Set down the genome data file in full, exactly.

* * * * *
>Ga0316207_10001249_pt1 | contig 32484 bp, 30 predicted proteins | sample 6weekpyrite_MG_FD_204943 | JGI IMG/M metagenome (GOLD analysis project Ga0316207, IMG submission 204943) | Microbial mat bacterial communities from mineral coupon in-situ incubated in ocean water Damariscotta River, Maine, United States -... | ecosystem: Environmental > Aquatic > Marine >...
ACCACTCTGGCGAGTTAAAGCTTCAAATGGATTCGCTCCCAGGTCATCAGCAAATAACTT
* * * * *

>Ga0316207_10001249_pt1 | contig 32484 bp, 30 predicted proteins | sample 6weekpyrite_MG_FD_204943 | JGI IMG/M metagenome (GOLD analysis project Ga0316207, IMG submission 204943) | Microbial mat bacterial communities from mineral coupon in-situ incubated in ocean water Damariscotta River, Maine, United States -... | ecosystem: Environmental > Aquatic > Marine >...
ACCACTCTGGCGAGTTAAAGCTTCAAATGGATTCGCTCCCAGGTCATCAGCAAATAACTT